Jafar Sandouk explores British roots and Iraqi heritage

‘Creatures’ explores the interplay between empathy and discrimination

Image supplied by: Jafar Sandouk
‘Creature’ drops on Oct. 27.

For Canadian-Iraqi musician Jafar Sandouk, the world lacks empathy.

Set to be released on Oct. 27 on all streaming platforms, Howlin’ Circus’ latest album, Creature, explores identity and discrimination while using music as a medium to challenge the patterns of prejudice that persist in society. The album is written and produced by Sandouk.

While Sandouk is now based in Toronto, he originally grew up in London, England. As an Iraqi man he struggled to fit into British society while holding onto his cultural roots. Music allowed Sandouk to face the dichotomy of trying to fit in at school by being “British,” while returning home from school and being immersed in Iraqi culture.

“There wasn’t a TV show or book that was speaking to Bags’ [people whose culture is rooted in Baghdad, Iraq] specific experience,” Sandouk said in an interview with The Journal. “I always felt like I had to just go and create them all, I had to go express myself.”

The album was produced when the pandemic hit. As a newcomer to Canada, Sandouk felt alone and isolated while living in Toronto, unable to see family back in London. He wrote the album to connect himself to his family and roots.

“I didn’t have people or anyone else that knew my culture. It became kind of natural when I was writing […] I wanted to incorporate sounds that reminded me of home, so Arabic sounds and things connected with that,” Sandouk said.

“I would just try little things, I would play Arabic scales, whether it be on the keys, or the guitar, occasionally the oud, which is a string Arabic instrument similar to a guitar. It felt like a fun challenge with every song,” he said. “I don’t want to just repeat something.”

The title Creature is a metaphor for the feeling of rejection he experienced as an Iraqi man being discriminated against. The name of the album was inspired by Sandouk’s love for Mary Shelley’s book Frankenstein.

“When you’re already marked out as a creature you don’t really have much chance at being loved by a lot of people.”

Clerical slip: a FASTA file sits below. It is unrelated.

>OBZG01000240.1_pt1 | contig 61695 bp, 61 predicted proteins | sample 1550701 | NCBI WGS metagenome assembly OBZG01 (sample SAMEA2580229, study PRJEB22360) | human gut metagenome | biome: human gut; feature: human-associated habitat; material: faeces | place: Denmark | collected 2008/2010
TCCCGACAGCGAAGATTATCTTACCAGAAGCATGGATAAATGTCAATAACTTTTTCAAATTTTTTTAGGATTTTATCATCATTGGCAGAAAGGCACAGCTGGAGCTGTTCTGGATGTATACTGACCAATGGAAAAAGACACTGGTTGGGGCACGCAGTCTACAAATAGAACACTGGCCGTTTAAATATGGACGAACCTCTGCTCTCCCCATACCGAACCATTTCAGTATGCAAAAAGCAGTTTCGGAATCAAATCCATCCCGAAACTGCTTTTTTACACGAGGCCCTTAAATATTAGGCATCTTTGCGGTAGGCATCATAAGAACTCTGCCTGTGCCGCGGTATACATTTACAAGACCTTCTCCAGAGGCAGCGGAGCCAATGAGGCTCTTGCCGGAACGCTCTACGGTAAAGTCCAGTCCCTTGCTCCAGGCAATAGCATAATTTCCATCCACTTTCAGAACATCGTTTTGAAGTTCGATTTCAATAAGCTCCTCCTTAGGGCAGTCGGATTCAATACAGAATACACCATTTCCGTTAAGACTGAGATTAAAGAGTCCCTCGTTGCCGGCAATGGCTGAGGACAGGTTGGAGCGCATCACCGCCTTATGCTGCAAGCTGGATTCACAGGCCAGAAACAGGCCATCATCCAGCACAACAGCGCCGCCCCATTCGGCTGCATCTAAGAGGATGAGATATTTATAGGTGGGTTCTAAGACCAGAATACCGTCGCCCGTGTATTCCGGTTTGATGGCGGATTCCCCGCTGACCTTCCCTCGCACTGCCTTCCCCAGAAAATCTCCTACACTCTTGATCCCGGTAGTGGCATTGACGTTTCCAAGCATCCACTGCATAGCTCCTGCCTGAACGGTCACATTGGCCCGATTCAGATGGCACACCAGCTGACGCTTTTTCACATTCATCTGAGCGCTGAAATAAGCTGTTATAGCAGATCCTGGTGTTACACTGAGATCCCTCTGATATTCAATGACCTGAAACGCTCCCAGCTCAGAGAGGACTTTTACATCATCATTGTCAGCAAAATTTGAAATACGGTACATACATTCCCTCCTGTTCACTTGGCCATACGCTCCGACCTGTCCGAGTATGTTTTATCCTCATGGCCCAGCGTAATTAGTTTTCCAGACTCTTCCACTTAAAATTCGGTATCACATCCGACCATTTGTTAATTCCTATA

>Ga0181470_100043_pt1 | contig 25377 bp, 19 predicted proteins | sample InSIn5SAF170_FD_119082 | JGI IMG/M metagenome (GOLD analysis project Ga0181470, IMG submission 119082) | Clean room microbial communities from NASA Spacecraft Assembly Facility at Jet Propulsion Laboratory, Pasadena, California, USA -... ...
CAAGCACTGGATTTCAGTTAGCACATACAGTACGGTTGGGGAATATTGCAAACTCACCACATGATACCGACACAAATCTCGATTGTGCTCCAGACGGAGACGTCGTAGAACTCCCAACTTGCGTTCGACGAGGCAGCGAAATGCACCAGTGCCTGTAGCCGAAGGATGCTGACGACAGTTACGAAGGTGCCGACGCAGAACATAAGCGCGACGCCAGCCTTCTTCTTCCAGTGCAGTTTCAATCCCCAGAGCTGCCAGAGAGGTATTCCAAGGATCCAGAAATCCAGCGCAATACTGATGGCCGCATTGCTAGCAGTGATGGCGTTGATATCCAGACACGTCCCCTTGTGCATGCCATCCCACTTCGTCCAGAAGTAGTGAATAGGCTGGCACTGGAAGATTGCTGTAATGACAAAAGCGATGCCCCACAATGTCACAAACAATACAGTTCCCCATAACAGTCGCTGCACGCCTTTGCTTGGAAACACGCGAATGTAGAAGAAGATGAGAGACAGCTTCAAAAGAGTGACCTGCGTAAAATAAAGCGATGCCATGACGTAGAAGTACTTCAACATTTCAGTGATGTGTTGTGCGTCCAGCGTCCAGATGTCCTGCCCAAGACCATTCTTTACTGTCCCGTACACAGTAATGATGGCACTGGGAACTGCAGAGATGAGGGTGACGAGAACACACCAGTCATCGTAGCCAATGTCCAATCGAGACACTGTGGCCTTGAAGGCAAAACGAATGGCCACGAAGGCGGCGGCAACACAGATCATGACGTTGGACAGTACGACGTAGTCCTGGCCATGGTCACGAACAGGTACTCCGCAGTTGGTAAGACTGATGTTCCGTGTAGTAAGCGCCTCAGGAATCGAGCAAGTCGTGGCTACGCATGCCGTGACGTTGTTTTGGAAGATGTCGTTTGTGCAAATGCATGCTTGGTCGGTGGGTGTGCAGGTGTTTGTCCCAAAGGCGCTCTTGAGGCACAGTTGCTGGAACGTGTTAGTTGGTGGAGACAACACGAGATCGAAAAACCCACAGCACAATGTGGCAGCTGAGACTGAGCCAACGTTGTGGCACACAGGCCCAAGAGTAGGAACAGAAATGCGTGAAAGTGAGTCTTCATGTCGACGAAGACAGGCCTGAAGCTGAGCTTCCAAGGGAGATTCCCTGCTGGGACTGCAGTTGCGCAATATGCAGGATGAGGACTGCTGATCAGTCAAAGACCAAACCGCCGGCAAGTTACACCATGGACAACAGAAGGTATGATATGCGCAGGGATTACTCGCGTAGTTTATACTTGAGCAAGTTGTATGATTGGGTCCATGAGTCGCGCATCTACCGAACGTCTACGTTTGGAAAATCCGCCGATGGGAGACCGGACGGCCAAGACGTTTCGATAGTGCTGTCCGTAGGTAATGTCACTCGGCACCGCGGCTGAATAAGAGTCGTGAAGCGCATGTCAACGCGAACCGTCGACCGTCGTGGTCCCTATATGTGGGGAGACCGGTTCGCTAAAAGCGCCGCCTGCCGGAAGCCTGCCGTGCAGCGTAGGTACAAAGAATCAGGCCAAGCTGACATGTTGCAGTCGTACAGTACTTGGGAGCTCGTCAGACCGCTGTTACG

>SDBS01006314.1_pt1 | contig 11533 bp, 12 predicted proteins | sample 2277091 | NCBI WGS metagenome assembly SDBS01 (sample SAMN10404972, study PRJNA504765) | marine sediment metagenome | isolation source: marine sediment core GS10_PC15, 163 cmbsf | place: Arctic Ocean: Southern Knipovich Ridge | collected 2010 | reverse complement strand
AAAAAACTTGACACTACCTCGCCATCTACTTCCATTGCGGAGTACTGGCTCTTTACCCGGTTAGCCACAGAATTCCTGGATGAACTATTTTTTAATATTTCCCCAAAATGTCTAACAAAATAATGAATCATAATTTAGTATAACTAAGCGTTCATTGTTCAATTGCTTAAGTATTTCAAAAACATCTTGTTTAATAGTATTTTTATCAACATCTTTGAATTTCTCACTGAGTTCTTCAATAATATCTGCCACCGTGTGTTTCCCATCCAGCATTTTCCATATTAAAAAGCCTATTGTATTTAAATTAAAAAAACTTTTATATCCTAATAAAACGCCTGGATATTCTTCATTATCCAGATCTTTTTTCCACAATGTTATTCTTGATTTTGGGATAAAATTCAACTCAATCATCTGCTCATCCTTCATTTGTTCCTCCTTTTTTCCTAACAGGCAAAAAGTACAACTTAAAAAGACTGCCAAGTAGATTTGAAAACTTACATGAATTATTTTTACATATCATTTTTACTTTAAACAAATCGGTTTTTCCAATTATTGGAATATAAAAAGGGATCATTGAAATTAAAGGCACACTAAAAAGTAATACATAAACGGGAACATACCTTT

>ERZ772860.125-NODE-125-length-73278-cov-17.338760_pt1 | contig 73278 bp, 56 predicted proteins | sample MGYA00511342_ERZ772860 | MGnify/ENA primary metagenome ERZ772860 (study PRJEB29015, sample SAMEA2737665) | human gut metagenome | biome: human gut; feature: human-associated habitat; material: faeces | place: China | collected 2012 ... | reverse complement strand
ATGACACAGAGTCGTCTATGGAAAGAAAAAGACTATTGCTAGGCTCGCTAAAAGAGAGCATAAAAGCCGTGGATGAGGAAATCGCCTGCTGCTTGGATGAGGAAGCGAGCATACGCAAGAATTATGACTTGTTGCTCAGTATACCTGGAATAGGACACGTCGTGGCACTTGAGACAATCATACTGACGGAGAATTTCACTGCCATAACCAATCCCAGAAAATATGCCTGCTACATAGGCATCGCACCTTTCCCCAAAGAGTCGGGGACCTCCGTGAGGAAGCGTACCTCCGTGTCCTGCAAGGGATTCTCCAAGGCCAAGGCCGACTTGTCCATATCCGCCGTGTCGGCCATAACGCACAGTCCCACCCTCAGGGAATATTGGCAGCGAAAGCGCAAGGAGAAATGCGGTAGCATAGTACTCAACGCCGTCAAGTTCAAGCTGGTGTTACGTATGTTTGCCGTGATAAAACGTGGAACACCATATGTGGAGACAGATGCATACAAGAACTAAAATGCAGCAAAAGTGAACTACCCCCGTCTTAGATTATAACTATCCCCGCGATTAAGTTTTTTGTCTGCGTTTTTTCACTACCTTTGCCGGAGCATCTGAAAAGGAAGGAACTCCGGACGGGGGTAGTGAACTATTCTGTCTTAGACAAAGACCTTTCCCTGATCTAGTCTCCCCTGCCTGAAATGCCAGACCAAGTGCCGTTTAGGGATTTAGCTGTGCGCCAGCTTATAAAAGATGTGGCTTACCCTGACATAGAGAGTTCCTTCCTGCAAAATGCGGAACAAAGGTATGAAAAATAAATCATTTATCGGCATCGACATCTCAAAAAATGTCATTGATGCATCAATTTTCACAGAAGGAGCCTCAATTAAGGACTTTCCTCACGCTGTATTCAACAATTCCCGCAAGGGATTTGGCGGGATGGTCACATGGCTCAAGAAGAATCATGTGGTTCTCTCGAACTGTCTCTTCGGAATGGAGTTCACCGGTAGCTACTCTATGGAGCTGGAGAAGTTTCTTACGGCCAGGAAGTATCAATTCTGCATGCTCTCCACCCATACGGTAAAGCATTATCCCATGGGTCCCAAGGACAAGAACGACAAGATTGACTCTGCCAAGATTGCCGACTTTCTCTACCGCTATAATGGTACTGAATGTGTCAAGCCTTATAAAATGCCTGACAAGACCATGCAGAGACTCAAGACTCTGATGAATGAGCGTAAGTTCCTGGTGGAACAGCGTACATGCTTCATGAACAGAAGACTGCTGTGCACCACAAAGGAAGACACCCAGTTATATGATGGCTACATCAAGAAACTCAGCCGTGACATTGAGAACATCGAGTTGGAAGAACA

His words reinforced the idea that the prejudice and Islamophobia present in society isn’t a reflection of a person’s character, but rather the issue of learned discrimination.

“What I was trying to come to terms with was [that] the creature can be something that you can embrace in yourself […] and accept that you don’t have to be perfect,” Sandouk said.

“If you grow up as someone who’s racialized or discriminated against in some way, you often don’t get many chances to be imperfect. You do one tiny thing and it gets blown up, probably, much larger than for people with a lot of privilege.”

Undeniable evidence, proof, facts, or research have never been enough to make him feel okay, he said. Instead, music allowed him to fully express his experiences and inability to be imperfect without discrimination.

Sandouk used “Dresden,” the first track on the upcoming album, as an example of how racist and discriminative narratives have impacted his life.

“‘Dresden’ is about the gaslighting you’ll often encounter with racism. That maybe it’s your fault. Maybe your people are just a piece of shit, maybe all of that is true. You know you get a lot of people in your life pretending they don’t hate you but the minute you do something slightly imperfect they’re already judging you,” Sandouk said.

Racist narratives are everywhere, and Sandouk noted Donald Trump as an example. Sandouk said these narratives are believed by powerful voices and as a result, create a world that lacks empathy.

“I was seeing a massive decline in empathy in the UK where I always [found] people, at least on the whole, quite empathic.”

Sandouk’s music aims to find the root cause of racist patterns and narratives at the individual level. He hopes his music allows listeners to reflect and to challenge the parts playing into discriminatory narratives and patterns.

“A lot of my thinking writing this album was, ‘how can we be radically unlike these evil powerful states, how can we be unlike these selfishly entitled men,’” Sandouk said.

Sandouk believes music is at the heart of understanding and empathizing with others. He said in listening to a song, there is something primal in hearing the sounds that allow you to connect better with the music than you would be able to through a news story.


Howlin' Circus, Jafar Sandouk, Music

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